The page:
Facebook: The Constant Quest to Beat the Algorithm

Originally published on The Herd Brand

Have you ever heard of the Facebook algorithm? If not, let me break it down for you: the Facebook algorithm is 1) the reason your news feed isn’t in chronological order, 2) determines what you see and when you see it, and 3) the marketer’s worst nightmare. In less simplified terms, the Facebook algorithm is the way in which Mark Zuckerberg and the folks at Facebook control the flow of information you see as you scroll through Facebook. Granted, the intentions of the algorithm are good- they’re to keep you from being overwhelmed and to show you what Facebook believes matters most to you- but that doesn’t mean it actually works.

One week ago, Facebook announced that they would once again be changing the way that people consumed information in their news feed. Once more, Facebook is pushing brands to the side in favor of bringing your friends and family to the top of the news feed (including what they’ve commented on, liked, and shared). That sounds great, doesn’t it? 

If you manage a Facebook page, you’re already slim reach is about to shrink even more. After all, a year ago on the National Cattlemen’s Beef Association (NCBA) Facebook page (a page I manage through my role with NCBA) had just 80,000 followers, but had the ability to reach 250,000 people on a weekly basis. Today, with over 100,000 followers, our weekly reach remains relatively steady at 80,000. With the new changes, we could see a reach of only 60,000 per week or less.

So, unless your budget for social media increases significantly, chances are you won’t be able to beat the algorithm consistently. However, instead of aiming for that unachievable goal of beating the Facebook algorithm, how can you mitigate its effect and still get your message out there?

Invest in a Website (And Publicize It!)

First things first, if your company doesn’t have a website, but instead only uses Facebook and your social media platforms to communicate to your audience, then you’re about to feel the pain more so than those who do have websites. Take the time to invest in your company. A website is so much more detailed than social media, and can help push a potential customer in favor of spending their money on your product or learning about your story.

Without a website, you’re only doing yourself a disservice. And if you do have a website, but you haven’t been promoting it in your social media posts, you may want to reconsider that. As the reach of your Facebook page decreases, familiarizing your audience with your website is an incredibly important task. After all, what if your brand name isn’t unique enough to get you to the top of Google’s search bar? I hope that isn’t the case, but I’ve seen it happen. If people can’t find you on page one of Google, then you’re going to need to make sure they know your website well enough to type it in when they search for you.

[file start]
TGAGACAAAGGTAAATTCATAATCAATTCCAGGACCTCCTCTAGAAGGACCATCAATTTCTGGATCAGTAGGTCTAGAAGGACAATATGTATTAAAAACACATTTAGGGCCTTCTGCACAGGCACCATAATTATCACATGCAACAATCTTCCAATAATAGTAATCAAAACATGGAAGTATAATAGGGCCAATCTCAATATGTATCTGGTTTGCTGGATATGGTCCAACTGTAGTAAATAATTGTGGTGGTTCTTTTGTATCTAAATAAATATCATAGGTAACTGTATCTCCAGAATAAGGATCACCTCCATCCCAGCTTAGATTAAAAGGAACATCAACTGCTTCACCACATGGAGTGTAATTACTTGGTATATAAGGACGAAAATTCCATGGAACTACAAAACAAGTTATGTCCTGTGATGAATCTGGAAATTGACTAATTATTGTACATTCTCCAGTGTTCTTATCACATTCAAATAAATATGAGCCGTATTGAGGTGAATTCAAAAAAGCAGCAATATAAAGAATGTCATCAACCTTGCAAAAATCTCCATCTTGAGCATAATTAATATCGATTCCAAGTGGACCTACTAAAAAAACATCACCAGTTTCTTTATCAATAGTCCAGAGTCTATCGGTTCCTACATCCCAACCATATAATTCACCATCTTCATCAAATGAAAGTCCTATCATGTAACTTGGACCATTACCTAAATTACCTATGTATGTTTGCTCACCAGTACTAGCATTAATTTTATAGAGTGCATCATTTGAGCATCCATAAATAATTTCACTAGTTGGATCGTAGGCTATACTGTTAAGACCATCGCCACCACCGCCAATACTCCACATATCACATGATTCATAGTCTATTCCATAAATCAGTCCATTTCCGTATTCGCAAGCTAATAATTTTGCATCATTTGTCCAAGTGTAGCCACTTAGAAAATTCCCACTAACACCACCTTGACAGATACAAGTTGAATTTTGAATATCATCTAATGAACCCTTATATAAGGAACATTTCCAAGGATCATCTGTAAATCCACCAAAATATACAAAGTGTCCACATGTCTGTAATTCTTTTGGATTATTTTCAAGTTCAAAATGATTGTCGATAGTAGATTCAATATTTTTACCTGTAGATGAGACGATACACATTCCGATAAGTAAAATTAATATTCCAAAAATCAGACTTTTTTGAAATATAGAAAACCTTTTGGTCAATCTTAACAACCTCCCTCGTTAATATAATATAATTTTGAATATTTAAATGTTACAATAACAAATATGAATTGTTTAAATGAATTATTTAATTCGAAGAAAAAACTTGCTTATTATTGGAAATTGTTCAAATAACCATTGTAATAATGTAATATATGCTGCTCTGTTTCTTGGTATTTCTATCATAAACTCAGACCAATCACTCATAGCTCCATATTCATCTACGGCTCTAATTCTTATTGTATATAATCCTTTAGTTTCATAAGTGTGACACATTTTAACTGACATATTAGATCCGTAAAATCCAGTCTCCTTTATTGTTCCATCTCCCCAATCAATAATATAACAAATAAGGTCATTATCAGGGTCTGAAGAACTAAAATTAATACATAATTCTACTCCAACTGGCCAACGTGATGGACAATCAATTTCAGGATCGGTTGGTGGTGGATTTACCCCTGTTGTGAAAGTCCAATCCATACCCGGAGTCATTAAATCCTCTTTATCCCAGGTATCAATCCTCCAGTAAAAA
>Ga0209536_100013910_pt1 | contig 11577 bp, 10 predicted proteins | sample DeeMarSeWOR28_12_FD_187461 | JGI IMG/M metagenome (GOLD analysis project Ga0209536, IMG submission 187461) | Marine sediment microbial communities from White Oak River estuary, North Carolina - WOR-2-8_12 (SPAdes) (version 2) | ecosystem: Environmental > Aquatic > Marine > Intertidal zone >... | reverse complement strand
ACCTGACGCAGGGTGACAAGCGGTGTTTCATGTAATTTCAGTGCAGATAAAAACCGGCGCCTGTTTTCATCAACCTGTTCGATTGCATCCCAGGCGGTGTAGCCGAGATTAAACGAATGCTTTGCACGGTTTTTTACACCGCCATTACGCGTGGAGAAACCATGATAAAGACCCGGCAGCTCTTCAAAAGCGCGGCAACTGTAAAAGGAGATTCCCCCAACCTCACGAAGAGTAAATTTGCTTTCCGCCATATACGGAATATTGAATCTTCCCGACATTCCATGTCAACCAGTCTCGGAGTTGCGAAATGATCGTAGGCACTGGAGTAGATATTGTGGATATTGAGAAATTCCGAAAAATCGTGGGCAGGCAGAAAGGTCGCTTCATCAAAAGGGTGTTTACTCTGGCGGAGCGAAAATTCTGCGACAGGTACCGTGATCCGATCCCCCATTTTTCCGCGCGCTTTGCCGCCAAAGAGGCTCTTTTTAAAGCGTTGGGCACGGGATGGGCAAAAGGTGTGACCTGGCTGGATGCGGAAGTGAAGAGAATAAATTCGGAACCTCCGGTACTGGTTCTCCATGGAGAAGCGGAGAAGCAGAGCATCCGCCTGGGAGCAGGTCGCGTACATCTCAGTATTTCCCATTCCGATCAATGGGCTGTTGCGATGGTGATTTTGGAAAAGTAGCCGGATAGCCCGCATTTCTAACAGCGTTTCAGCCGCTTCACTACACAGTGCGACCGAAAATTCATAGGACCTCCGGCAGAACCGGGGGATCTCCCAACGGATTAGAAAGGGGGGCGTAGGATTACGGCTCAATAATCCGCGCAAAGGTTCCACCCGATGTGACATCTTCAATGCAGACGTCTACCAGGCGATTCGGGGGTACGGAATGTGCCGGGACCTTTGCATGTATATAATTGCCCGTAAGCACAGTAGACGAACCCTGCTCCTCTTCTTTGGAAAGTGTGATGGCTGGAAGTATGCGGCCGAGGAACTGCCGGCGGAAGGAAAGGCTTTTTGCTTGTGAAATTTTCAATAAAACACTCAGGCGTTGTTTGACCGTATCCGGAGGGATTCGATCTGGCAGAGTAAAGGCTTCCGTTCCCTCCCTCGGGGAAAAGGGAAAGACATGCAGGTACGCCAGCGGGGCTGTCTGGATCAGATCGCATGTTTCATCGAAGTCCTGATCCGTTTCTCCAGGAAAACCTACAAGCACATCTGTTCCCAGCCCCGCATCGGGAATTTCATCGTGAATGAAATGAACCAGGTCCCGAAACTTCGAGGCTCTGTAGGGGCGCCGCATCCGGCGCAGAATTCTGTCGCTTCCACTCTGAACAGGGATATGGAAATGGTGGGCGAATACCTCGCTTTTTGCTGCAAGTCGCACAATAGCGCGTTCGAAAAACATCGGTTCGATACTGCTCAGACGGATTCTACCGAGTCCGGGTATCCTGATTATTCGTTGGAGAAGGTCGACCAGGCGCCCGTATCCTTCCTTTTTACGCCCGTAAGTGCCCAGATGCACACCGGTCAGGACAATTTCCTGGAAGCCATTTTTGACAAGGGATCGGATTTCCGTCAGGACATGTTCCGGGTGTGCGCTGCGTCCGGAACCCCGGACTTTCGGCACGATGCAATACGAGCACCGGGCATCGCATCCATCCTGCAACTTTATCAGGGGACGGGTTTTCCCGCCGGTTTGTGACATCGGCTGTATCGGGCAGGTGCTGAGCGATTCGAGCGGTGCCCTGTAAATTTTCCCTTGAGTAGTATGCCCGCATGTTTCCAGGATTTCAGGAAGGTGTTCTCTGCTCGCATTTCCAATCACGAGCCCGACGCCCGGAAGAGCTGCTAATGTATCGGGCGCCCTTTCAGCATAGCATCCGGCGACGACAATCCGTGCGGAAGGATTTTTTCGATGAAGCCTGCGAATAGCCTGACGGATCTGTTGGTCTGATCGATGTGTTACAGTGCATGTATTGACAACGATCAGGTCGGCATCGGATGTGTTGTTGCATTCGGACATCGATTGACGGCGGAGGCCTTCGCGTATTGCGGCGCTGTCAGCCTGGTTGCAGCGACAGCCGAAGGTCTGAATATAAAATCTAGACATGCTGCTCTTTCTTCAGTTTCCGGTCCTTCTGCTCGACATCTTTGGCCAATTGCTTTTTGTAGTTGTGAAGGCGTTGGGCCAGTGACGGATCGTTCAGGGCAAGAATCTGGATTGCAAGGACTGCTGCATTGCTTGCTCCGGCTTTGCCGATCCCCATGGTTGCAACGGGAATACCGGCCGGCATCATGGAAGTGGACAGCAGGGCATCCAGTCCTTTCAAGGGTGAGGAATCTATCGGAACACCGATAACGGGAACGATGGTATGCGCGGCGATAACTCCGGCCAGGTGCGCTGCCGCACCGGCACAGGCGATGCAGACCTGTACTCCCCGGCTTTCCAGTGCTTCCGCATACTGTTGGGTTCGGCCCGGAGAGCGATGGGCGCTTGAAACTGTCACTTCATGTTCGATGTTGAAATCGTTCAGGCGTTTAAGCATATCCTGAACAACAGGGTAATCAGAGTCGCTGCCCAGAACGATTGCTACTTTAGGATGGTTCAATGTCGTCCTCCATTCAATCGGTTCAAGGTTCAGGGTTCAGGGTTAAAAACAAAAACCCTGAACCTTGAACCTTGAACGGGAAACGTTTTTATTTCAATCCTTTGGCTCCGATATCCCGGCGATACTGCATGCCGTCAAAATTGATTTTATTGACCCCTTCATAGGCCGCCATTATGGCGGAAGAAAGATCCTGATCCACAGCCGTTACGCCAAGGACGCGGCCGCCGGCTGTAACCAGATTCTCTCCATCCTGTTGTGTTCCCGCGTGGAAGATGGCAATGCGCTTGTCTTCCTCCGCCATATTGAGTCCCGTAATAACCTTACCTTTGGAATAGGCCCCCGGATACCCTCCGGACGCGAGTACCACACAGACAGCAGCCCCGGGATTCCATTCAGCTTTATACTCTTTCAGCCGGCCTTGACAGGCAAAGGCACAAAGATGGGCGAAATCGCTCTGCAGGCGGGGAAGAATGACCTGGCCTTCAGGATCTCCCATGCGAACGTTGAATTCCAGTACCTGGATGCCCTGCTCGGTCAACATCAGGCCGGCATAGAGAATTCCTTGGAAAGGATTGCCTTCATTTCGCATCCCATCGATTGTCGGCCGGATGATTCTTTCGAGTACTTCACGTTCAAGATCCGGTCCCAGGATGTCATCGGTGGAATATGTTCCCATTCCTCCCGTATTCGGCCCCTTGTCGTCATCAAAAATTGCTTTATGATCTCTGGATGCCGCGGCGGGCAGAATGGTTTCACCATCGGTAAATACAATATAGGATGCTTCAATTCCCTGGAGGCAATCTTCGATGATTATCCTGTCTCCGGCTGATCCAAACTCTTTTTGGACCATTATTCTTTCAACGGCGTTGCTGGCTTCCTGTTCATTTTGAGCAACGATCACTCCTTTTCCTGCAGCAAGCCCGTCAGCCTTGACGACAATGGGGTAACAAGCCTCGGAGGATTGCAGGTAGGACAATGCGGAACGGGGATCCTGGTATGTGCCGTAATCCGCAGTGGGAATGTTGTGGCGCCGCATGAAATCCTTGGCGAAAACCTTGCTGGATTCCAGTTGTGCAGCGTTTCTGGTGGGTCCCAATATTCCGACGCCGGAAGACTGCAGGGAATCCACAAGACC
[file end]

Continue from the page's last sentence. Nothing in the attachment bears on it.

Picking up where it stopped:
Gather a Loyal Group of Influencers

If you’ve already got a website and you’re promoting it on your social media platforms, then how else can you mitigate the effects of the Facebook algorithm? Did you know that 30% of people say they are more likely to buy a product if it’s promoted by a blogger?

Influencer marketing has made leaps and bounds in certain industries, and, guess what? You’ve probably been influenced to make a purchase for a company’s product based on a review written by an influencer before. You probably just didn’t realize it. Or, if you did, you trusted the person based on content you previously had read or seen from them, which made you accept their word as law when they told you the product you were interested in was worthwhile.

Throughout the past two years with NCBA, I have had the opportunity to work with our Cattle Industry Convention Marketing Ambassadors (a brand ambassador is just another way of saying influencer marketing), and I can guarantee that they have had an impact on selling registrations to the annual Cattle Con. In fact, they’ve reached people who may not have considered attending before through their personal social media platforms (building brand awareness), and through attending industry events.

Brand ambassadors are just regular people like you and me that love the company or organization they’re representing. They may not hold a title or actually work for the company, but that’s what makes them so much more valuable. Creating a group of loyal influencers means having boots on the ground so to speak when you need content shared across social media, thus mitigating the impact of the Facebook algorithm.

While the constant quest to beat the Facebook algorithm may be a challenge, there are ways to ease the pain. So, before Facebook becomes a fully pay-to-play game for businesses, make sure you’ve set yourself up with a proper website (and make sure it’s mobile friendly- this is 2018 after all), and start collecting a group of loyal brand ambassadors who will support your cause.